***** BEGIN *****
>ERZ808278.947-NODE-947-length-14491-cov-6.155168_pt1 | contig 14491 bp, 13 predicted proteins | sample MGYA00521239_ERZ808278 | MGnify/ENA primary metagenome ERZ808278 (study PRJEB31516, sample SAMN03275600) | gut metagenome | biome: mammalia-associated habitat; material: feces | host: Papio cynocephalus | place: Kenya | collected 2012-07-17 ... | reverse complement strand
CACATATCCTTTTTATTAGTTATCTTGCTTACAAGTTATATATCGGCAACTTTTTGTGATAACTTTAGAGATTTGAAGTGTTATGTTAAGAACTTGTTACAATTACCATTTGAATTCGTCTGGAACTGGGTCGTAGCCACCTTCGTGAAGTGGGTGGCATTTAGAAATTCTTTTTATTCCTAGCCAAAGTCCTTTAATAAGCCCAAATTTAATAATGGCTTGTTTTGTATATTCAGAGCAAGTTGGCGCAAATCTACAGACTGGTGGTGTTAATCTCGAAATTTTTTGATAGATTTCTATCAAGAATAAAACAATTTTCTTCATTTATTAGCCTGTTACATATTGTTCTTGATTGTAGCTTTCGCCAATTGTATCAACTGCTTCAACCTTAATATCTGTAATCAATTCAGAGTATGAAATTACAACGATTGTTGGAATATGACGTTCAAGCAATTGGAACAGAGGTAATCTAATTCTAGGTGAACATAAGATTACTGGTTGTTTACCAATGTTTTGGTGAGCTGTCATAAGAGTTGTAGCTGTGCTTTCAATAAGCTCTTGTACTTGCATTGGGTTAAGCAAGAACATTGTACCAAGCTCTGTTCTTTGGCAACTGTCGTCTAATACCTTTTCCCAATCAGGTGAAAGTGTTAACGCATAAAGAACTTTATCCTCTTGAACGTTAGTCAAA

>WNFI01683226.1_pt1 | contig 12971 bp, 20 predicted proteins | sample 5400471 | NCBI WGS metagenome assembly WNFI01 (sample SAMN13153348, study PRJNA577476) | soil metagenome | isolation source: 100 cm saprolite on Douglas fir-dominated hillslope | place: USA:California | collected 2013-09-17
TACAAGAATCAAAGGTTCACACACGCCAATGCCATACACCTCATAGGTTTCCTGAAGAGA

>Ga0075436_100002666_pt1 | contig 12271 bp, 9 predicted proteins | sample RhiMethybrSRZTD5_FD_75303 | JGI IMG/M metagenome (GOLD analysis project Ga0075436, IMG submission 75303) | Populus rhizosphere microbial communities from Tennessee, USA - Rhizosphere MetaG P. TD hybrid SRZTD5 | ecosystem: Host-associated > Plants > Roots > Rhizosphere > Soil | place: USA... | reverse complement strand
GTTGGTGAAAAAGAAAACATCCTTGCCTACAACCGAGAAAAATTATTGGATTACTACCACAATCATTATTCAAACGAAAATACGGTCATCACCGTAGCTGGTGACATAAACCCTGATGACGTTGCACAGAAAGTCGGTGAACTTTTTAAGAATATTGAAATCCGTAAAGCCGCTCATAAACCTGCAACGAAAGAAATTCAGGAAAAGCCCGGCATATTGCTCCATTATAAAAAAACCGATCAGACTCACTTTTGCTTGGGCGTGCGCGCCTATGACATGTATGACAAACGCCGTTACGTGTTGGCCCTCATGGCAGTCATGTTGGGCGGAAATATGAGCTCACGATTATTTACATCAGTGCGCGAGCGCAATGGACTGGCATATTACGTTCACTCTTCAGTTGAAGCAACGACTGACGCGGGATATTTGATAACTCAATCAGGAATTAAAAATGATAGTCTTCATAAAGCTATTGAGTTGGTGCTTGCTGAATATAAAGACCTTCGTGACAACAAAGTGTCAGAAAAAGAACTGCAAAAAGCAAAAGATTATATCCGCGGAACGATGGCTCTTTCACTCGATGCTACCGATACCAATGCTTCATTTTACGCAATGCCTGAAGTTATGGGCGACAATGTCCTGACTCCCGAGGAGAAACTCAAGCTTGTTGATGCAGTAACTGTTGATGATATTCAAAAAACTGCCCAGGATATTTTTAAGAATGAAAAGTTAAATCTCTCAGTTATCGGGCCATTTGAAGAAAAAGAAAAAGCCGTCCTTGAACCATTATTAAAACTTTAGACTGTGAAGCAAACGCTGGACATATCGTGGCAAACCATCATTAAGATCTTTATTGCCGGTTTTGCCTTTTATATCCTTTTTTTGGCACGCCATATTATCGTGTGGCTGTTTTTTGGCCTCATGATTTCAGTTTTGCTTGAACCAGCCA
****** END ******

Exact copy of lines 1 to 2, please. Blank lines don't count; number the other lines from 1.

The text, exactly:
>ERZ808278.947-NODE-947-length-14491-cov-6.155168_pt1 | contig 14491 bp, 13 predicted proteins | sample MGYA00521239_ERZ808278 | MGnify/ENA primary metagenome ERZ808278 (study PRJEB31516, sample SAMN03275600) | gut metagenome | biome: mammalia-associated habitat; material: feces | host: Papio cynocephalus | place: Kenya | collected 2012-07-17 ... | reverse complement strand
CACATATCCTTTTTATTAGTTATCTTGCTTACAAGTTATATATCGGCAACTTTTTGTGATAACTTTAGAGATTTGAAGTGTTATGTTAAGAACTTGTTACAATTACCATTTGAATTCGTCTGGAACTGGGTCGTAGCCACCTTCGTGAAGTGGGTGGCATTTAGAAATTCTTTTTATTCCTAGCCAAAGTCCTTTAATAAGCCCAAATTTAATAATGGCTTGTTTTGTATATTCAGAGCAAGTTGGCGCAAATCTACAGACTGGTGGTGTTAATCTCGAAATTTTTTGATAGATTTCTATCAAGAATAAAACAATTTTCTTCATTTATTAGCCTGTTACATATTGTTCTTGATTGTAGCTTTCGCCAATTGTATCAACTGCTTCAACCTTAATATCTGTAATCAATTCAGAGTATGAAATTACAACGATTGTTGGAATATGACGTTCAAGCAATTGGAACAGAGGTAATCTAATTCTAGGTGAACATAAGATTACTGGTTGTTTACCAATGTTTTGGTGAGCTGTCATAAGAGTTGTAGCTGTGCTTTCAATAAGCTCTTGTACTTGCATTGGGTTAAGCAAGAACATTGTACCAAGCTCTGTTCTTTGGCAACTGTCGTCTAATACCTTTTCCCAATCAGGTGAAAGTGTTAACGCATAAAGAACTTTATCCTCTTGAACGTTAGTCAAA